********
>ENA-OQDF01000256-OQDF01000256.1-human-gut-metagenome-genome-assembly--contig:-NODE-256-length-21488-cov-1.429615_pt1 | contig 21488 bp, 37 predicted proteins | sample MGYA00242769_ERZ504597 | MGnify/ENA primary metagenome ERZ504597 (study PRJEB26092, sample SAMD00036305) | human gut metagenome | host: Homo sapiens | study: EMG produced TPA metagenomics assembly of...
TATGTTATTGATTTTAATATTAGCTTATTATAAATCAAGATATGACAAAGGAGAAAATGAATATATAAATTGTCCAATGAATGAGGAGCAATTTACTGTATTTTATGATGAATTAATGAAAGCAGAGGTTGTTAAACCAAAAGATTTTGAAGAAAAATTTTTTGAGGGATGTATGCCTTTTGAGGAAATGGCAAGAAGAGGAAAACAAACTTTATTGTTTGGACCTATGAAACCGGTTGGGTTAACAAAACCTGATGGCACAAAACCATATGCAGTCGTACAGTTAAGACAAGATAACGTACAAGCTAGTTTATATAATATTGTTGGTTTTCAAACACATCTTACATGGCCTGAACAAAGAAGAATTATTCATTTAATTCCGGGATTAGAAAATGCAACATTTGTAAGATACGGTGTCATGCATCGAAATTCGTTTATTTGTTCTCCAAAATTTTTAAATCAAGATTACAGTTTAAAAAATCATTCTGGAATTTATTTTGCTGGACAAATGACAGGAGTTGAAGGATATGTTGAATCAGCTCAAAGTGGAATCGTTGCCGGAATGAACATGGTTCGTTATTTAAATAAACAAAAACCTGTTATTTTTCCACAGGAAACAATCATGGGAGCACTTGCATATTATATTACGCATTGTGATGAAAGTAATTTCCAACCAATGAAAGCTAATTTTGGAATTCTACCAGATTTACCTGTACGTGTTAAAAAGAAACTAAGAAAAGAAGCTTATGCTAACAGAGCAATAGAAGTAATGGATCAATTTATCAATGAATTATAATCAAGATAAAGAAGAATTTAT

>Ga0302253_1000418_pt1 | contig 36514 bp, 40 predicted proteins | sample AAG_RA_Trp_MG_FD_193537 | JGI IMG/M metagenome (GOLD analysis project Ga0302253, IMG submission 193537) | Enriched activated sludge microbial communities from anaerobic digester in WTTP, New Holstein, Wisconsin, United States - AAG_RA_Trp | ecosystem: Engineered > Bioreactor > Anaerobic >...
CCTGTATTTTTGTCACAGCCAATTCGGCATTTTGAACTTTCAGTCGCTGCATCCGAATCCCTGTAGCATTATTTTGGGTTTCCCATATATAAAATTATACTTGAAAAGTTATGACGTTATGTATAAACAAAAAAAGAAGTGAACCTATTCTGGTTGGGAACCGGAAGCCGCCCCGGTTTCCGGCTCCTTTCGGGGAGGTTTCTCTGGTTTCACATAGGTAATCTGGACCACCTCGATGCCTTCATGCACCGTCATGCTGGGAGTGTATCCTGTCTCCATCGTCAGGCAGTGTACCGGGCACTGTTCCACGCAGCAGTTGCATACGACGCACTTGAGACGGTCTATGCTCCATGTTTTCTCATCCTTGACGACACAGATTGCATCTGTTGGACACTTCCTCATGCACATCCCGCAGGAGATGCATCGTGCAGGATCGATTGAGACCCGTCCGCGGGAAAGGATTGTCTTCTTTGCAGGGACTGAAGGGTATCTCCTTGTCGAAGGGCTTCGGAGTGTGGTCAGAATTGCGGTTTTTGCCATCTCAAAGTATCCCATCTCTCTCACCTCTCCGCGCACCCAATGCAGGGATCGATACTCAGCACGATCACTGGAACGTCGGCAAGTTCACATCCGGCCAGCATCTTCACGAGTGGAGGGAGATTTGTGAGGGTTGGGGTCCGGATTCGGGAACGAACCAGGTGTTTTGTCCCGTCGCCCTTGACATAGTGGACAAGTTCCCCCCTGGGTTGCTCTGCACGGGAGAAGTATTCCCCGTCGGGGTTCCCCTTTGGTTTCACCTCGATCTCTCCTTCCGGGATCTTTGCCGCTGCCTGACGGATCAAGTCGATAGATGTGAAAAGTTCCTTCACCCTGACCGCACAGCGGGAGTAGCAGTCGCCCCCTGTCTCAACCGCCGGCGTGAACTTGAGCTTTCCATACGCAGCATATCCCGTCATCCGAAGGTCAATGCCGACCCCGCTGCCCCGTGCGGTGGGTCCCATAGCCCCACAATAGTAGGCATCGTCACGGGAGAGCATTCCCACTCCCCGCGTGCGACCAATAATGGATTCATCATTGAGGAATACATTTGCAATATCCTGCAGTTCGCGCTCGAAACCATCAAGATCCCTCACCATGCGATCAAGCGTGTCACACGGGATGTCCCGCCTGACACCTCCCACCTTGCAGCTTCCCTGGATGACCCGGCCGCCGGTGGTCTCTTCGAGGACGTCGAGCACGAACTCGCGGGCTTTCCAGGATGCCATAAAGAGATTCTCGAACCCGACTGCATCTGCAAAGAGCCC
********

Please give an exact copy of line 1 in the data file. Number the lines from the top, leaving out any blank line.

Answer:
>ENA-OQDF01000256-OQDF01000256.1-human-gut-metagenome-genome-assembly--contig:-NODE-256-length-21488-cov-1.429615_pt1 | contig 21488 bp, 37 predicted proteins | sample MGYA00242769_ERZ504597 | MGnify/ENA primary metagenome ERZ504597 (study PRJEB26092, sample SAMD00036305) | human gut metagenome | host: Homo sapiens | study: EMG produced TPA metagenomics assembly of...